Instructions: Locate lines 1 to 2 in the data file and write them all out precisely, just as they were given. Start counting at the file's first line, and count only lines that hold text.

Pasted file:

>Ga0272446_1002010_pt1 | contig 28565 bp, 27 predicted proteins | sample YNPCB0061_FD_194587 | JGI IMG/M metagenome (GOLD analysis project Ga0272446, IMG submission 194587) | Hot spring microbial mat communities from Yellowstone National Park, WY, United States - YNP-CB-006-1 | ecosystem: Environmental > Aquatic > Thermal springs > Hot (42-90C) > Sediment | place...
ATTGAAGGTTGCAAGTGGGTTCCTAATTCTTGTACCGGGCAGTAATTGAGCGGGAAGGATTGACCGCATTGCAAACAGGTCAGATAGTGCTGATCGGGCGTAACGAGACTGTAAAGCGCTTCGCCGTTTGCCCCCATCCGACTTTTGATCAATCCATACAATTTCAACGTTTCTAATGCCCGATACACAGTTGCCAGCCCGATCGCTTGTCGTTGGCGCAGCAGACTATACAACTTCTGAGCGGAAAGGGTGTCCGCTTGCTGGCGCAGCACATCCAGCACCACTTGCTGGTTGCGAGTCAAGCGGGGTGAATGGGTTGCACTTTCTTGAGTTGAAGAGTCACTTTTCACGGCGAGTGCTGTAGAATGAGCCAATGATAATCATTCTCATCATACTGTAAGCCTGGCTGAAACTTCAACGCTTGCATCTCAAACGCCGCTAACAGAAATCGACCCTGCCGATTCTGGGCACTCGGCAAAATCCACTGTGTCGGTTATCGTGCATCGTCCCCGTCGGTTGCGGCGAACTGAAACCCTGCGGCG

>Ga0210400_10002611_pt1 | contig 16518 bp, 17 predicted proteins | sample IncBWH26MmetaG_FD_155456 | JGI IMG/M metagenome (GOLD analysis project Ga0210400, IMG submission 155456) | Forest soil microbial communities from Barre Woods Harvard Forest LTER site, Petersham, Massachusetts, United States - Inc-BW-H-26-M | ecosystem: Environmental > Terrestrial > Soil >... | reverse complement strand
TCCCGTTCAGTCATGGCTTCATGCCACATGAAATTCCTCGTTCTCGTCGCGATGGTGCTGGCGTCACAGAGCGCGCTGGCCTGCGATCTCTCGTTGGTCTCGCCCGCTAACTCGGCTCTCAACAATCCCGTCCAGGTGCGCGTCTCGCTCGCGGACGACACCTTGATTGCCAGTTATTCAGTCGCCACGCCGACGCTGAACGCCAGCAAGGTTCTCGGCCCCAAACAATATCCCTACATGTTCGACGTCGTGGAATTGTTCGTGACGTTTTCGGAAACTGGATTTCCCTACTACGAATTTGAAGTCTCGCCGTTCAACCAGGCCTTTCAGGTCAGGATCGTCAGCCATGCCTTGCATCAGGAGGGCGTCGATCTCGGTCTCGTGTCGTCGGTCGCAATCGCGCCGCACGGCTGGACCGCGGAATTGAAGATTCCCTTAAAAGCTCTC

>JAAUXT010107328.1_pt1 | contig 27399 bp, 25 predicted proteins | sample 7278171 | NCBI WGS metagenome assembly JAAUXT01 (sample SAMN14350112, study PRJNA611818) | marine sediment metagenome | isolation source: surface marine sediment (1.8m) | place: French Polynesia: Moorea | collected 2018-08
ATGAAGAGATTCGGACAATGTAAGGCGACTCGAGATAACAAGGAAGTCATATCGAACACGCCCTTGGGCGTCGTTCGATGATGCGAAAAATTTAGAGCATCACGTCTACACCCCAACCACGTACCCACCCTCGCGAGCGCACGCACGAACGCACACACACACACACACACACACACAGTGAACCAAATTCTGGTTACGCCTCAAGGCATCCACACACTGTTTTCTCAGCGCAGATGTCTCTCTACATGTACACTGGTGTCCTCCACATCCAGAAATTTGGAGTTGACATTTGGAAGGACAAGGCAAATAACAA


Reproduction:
>Ga0272446_1002010_pt1 | contig 28565 bp, 27 predicted proteins | sample YNPCB0061_FD_194587 | JGI IMG/M metagenome (GOLD analysis project Ga0272446, IMG submission 194587) | Hot spring microbial mat communities from Yellowstone National Park, WY, United States - YNP-CB-006-1 | ecosystem: Environmental > Aquatic > Thermal springs > Hot (42-90C) > Sediment | place...
ATTGAAGGTTGCAAGTGGGTTCCTAATTCTTGTACCGGGCAGTAATTGAGCGGGAAGGATTGACCGCATTGCAAACAGGTCAGATAGTGCTGATCGGGCGTAACGAGACTGTAAAGCGCTTCGCCGTTTGCCCCCATCCGACTTTTGATCAATCCATACAATTTCAACGTTTCTAATGCCCGATACACAGTTGCCAGCCCGATCGCTTGTCGTTGGCGCAGCAGACTATACAACTTCTGAGCGGAAAGGGTGTCCGCTTGCTGGCGCAGCACATCCAGCACCACTTGCTGGTTGCGAGTCAAGCGGGGTGAATGGGTTGCACTTTCTTGAGTTGAAGAGTCACTTTTCACGGCGAGTGCTGTAGAATGAGCCAATGATAATCATTCTCATCATACTGTAAGCCTGGCTGAAACTTCAACGCTTGCATCTCAAACGCCGCTAACAGAAATCGACCCTGCCGATTCTGGGCACTCGGCAAAATCCACTGTGTCGGTTATCGTGCATCGTCCCCGTCGGTTGCGGCGAACTGAAACCCTGCGGCG